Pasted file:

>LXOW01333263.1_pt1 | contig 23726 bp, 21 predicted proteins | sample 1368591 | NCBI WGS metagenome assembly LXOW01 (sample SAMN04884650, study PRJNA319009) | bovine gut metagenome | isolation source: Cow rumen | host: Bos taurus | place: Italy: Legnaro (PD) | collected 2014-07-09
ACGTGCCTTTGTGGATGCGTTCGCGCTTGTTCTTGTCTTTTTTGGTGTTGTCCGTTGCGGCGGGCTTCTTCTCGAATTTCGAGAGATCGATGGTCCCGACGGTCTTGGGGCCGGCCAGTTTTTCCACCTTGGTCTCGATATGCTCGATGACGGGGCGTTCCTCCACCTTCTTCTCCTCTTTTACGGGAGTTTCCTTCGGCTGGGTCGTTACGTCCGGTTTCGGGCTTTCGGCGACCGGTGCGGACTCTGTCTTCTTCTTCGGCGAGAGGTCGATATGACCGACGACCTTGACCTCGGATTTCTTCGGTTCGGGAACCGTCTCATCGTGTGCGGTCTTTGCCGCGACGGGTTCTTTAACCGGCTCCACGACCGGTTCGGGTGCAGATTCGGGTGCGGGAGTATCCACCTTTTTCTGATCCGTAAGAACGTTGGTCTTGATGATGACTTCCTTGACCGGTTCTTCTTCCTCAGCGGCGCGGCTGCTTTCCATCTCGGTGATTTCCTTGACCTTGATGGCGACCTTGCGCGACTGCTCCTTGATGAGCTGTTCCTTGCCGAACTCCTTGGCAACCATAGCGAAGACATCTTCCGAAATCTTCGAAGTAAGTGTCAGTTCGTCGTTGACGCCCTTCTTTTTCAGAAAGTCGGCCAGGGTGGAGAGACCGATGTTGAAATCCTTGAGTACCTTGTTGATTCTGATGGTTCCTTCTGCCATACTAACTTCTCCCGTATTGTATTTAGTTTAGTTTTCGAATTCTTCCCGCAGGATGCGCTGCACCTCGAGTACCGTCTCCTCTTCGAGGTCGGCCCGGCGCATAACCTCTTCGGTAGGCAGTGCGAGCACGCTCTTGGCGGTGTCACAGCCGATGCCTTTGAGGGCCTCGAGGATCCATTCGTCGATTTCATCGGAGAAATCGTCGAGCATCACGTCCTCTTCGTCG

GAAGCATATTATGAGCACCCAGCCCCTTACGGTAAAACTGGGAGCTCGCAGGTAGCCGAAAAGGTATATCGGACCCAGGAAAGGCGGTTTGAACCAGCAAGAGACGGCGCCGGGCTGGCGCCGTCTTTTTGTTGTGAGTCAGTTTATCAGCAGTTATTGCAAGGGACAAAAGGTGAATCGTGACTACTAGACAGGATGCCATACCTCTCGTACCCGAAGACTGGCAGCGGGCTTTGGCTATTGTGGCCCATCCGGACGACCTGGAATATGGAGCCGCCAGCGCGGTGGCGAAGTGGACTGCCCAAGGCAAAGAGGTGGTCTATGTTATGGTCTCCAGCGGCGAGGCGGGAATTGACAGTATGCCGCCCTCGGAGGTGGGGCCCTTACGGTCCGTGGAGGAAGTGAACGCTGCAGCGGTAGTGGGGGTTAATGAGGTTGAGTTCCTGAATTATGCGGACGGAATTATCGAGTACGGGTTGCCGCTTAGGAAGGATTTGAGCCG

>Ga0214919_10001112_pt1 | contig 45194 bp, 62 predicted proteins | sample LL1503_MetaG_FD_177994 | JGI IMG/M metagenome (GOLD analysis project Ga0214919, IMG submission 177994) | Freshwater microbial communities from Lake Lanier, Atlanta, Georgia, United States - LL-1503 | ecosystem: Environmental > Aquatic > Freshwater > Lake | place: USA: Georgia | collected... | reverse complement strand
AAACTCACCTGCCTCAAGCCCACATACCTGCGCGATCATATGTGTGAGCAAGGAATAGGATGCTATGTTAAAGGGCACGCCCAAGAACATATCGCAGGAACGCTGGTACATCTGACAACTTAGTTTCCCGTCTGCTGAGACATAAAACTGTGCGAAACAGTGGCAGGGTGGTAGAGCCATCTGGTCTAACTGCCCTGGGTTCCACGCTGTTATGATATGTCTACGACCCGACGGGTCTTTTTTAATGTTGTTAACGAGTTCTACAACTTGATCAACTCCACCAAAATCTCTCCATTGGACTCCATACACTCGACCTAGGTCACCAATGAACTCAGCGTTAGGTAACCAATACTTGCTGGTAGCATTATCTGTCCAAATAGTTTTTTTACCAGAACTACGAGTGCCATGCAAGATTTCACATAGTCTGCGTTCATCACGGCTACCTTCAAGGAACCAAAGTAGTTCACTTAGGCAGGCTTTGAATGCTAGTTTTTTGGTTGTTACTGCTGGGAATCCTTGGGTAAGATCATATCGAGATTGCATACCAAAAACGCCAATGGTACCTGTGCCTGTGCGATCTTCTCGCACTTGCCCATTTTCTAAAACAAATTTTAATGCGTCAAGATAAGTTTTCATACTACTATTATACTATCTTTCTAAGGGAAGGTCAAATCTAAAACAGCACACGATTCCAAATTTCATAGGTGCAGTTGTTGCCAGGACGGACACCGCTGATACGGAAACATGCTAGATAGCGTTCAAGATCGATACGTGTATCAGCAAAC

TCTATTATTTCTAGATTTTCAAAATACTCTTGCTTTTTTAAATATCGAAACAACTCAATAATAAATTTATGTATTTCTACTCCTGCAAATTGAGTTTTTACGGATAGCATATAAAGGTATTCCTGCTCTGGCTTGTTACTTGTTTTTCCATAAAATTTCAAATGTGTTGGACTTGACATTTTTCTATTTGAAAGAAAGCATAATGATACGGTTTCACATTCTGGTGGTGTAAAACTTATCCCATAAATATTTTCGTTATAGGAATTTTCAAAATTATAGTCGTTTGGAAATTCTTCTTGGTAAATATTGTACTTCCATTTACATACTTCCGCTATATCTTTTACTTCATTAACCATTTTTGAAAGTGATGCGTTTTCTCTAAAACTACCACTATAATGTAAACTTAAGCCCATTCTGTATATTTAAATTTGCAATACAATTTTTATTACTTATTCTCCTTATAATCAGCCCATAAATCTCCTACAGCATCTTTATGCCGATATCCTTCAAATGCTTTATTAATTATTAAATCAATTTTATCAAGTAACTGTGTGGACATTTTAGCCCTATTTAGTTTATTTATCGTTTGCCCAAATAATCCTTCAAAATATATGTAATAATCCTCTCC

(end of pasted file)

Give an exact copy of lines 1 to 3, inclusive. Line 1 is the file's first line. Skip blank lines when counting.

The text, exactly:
>LXOW01333263.1_pt1 | contig 23726 bp, 21 predicted proteins | sample 1368591 | NCBI WGS metagenome assembly LXOW01 (sample SAMN04884650, study PRJNA319009) | bovine gut metagenome | isolation source: Cow rumen | host: Bos taurus | place: Italy: Legnaro (PD) | collected 2014-07-09
ACGTGCCTTTGTGGATGCGTTCGCGCTTGTTCTTGTCTTTTTTGGTGTTGTCCGTTGCGGCGGGCTTCTTCTCGAATTTCGAGAGATCGATGGTCCCGACGGTCTTGGGGCCGGCCAGTTTTTCCACCTTGGTCTCGATATGCTCGATGACGGGGCGTTCCTCCACCTTCTTCTCCTCTTTTACGGGAGTTTCCTTCGGCTGGGTCGTTACGTCCGGTTTCGGGCTTTCGGCGACCGGTGCGGACTCTGTCTTCTTCTTCGGCGAGAGGTCGATATGACCGACGACCTTGACCTCGGATTTCTTCGGTTCGGGAACCGTCTCATCGTGTGCGGTCTTTGCCGCGACGGGTTCTTTAACCGGCTCCACGACCGGTTCGGGTGCAGATTCGGGTGCGGGAGTATCCACCTTTTTCTGATCCGTAAGAACGTTGGTCTTGATGATGACTTCCTTGACCGGTTCTTCTTCCTCAGCGGCGCGGCTGCTTTCCATCTCGGTGATTTCCTTGACCTTGATGGCGACCTTGCGCGACTGCTCCTTGATGAGCTGTTCCTTGCCGAACTCCTTGGCAACCATAGCGAAGACATCTTCCGAAATCTTCGAAGTAAGTGTCAGTTCGTCGTTGACGCCCTTCTTTTTCAGAAAGTCGGCCAGGGTGGAGAGACCGATGTTGAAATCCTTGAGTACCTTGTTGATTCTGATGGTTCCTTCTGCCATACTAACTTCTCCCGTATTGTATTTAGTTTAGTTTTCGAATTCTTCCCGCAGGATGCGCTGCACCTCGAGTACCGTCTCCTCTTCGAGGTCGGCCCGGCGCATAACCTCTTCGGTAGGCAGTGCGAGCACGCTCTTGGCGGTGTCACAGCCGATGCCTTTGAGGGCCTCGAGGATCCATTCGTCGATTTCATCGGAGAAATCGTCGAGCATCACGTCCTCTTCGTCG

GAAGCATATTATGAGCACCCAGCCCCTTACGGTAAAACTGGGAGCTCGCAGGTAGCCGAAAAGGTATATCGGACCCAGGAAAGGCGGTTTGAACCAGCAAGAGACGGCGCCGGGCTGGCGCCGTCTTTTTGTTGTGAGTCAGTTTATCAGCAGTTATTGCAAGGGACAAAAGGTGAATCGTGACTACTAGACAGGATGCCATACCTCTCGTACCCGAAGACTGGCAGCGGGCTTTGGCTATTGTGGCCCATCCGGACGACCTGGAATATGGAGCCGCCAGCGCGGTGGCGAAGTGGACTGCCCAAGGCAAAGAGGTGGTCTATGTTATGGTCTCCAGCGGCGAGGCGGGAATTGACAGTATGCCGCCCTCGGAGGTGGGGCCCTTACGGTCCGTGGAGGAAGTGAACGCTGCAGCGGTAGTGGGGGTTAATGAGGTTGAGTTCCTGAATTATGCGGACGGAATTATCGAGTACGGGTTGCCGCTTAGGAAGGATTTGAGCCG